Cuvier's Gazelle

Gazella cuvieri
Atlas gazelle, Edmi, Mountain gazelle
Once abundant and widely distributed throughout North America, Cuvier’s gazelles have gradually lost most of their original range and population. Scattered populations of this species currently occupy fragmented remains of their former range. Cuvier’s gazelle is a horned antelope with greyish-brown overall coat. This animal is the darkest species of its genus. Females are distinguished by noticeably thinner and smoother horns.
1,750-2,950

population size

18 yrs

Life span

80.5 km/h

Top Speed

15-35 kg

Weight

60-69 cm

Height

95-105 cm

Length

Disrtibution

By the early 20th century, this species was commonly found in Moroccan mountains, Algeria and western parts of Tunisia. Unfortunately, Cuvier’s gazelle faced a terrible population decline in 1932. As a result, in 1972, Cuvier’s gazelles had very small total population, restricted to the high Atlas Mountains. Nowadays, these animals occur in higher regions of Algeria, Morocco and Tunisia, where they are typically found in small herds. They are capable of living in a variety of habitats such as open oak forests, pine forests, open terrains, grasslands, vineyards as well as stony desert plateaus.

Habits and lifestyle

Cuvier’s gazelles display social behavior, forming small herds of less than 8 animals. These units are generally harems, consisting of a single mature male as well as a few mature females with their offspring. By the early mating season (July-October), some groups have additinal mature males, which are the newly matured offspring. They are driven out of the group, joining bachelor herds. In the beginning of winter, males exhibit highly territorial behavior, patrolling the home ranges of their herds and marking it with urine, dung or scent glands, located under their eyes. These animals show increased activity during the nighttime hours, when they come out of their shelters to graze in open valleys. Daytime hours, on the other hand, are typically spent in brushy habitats. Some populations of this species lead sedentary lifestyle, remaining in the same area throughout the year. Others display nomadic behavior, constantly being on the move. Meanwhile, there are populations that migrate to other regions.

group name

herd

Diet and nutrition

Cuvier’s gazelles are known to maintain herbivorous diet. These ruminant animals rely solely on vegetation such as leaves and grasses.

Diet

Mating habits

Cuvier’s gazelles are polygynous, which means that one male mates with multiple females. With the onset of the reproductive season, males of this species begin to display highly territorial behavior. Although Cuvier's gazelles may breed year-round, most breeding takes place in the beginning of winter. Females generally give birth in March-May and October. Both of these birthing seasons coincide with periods of increased rainfall. One or two fawns are born after 180 days of gestation. Then after the lapse of 10 days, the female can breed again. During the first few weeks of its life, the babies live separate from the herd, usually in a secluded place, hidden by foliage. At about 1 month old, they start eating solid food, but still feed upon maternal milk. Young females are ready mate at 7 months old.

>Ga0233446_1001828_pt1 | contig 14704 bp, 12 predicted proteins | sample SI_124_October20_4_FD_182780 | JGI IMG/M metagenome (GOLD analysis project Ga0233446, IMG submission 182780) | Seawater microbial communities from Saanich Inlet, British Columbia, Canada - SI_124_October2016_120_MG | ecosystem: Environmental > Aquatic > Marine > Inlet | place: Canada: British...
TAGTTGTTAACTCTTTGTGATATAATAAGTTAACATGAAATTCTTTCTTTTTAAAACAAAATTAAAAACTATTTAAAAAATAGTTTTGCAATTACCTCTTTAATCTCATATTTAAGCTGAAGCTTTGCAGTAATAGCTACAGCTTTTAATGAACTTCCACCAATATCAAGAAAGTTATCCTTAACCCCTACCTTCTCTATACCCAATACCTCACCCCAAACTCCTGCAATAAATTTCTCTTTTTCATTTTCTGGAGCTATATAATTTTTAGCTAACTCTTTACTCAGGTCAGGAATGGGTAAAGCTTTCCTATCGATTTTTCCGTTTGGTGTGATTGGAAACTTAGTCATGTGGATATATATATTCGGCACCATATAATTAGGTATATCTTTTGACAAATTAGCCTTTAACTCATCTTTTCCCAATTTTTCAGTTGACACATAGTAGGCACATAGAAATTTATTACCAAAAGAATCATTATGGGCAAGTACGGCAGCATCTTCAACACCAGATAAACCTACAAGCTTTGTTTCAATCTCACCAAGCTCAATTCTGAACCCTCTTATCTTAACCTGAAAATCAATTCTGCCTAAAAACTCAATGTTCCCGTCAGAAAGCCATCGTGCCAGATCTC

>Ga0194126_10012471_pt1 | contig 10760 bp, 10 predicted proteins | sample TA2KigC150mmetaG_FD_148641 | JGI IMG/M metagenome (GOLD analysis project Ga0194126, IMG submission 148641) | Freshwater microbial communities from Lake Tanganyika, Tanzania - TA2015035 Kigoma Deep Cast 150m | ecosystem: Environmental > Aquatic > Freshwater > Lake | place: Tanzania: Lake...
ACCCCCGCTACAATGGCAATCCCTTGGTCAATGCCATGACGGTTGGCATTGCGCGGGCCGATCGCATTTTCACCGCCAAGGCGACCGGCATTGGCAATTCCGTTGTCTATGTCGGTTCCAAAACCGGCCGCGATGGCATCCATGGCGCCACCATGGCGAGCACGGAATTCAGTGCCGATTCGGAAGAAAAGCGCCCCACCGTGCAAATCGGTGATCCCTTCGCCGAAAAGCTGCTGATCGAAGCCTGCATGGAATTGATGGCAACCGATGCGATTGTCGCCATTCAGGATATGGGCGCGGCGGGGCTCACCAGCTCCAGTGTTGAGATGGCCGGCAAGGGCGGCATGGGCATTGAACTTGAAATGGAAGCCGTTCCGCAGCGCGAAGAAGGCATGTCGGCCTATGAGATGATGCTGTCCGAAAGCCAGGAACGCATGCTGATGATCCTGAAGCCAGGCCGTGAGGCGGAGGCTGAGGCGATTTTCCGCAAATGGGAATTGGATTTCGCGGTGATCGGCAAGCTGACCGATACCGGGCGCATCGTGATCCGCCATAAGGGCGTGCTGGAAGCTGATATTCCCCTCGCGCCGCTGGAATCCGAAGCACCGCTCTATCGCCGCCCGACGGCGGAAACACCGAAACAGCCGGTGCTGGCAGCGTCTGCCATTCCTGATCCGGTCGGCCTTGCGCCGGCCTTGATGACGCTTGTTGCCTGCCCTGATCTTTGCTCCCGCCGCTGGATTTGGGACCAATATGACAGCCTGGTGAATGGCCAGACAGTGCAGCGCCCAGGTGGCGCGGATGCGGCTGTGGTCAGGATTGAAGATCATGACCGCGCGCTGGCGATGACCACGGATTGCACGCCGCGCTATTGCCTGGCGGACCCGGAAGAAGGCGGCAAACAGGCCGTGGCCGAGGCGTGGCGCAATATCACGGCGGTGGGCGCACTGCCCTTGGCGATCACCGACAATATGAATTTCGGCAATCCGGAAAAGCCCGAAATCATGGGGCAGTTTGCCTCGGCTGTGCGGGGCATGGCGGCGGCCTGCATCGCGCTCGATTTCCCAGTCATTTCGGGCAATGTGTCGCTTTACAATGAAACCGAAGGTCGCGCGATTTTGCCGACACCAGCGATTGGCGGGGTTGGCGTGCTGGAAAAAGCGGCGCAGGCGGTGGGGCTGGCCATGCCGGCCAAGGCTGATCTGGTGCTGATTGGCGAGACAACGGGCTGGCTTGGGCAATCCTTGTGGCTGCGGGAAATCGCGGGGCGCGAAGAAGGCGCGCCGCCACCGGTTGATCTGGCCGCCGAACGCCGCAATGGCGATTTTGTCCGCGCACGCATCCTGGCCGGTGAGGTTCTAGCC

Mating behavior

Reproduction season

Year-round, the peak in early winter

Pregnancy duration

180 days
cow

female name

bull

male name

calf, fawn

baby name

1-2 calves

baby carrying

Population

Population Trend

Population status

ne
dd
lc
nt
vu
en
cr
ew
ex

Population threats

During the first half of the 20th century, these animals underwent a sharp population decline, which was primarily associated with excessive hunting for their skin, meat as well as for sport. The overall population of Cuvier’s gazelles is still decreasing because of habitat alteration with agricultural areas and grazing grounds for livestock.

Population number

According to the IUCN Red List, the total population of Cuvier’s gazelles is estimated to be 1,750-2,950 individuals. This includes estimates for the species’ populations in the following areas: Morocco: 900-2,000 animals; Algeria: 560 animals; Tunisia: 300-400 animals. Currently, Cuvier’s gazelles are classified as Endangered (EN) on the IUCN Red List.

Fun facts for kids

  1. When threatened, Cuvier’s gazelles usually flee. They also give special alarm signals such as a snorting sound or flicking of the tail.
  2. When alarmed, these animals move with the characteristic stotting gait: this is when an animal jumps, landing all four limbs simultaneously. According to scientists, this may be a display of their vigor and fitness, since in most cases, cheetahs stop hunting and turn away, when a gazelle starts stotting.
  3. Due to the sharp population decline, in 1932, this species was already among the rarest gazelle species around the globe.
  4. The natural range of Cuvier's gazelles extends north of the Sahara Desert. These animals are currently the only surviving species of their genus, native to this region.
  5. Gazelle species are able to survive long periods of time without directly drinking water. Instead, they get all required moisture from dew as well as plants that they consume.
  6. Gazelles are amazingly beautiful and elegant creatures.

References

  1. Cuvier's Gazelle Wikipedia article
    https://en.wikipedia.org/wiki/Cuvier%27s_gazelle
  2. Cuvier's Gazelle on The IUCN Red List site
    http://www.iucnredlist.org/details/8967/0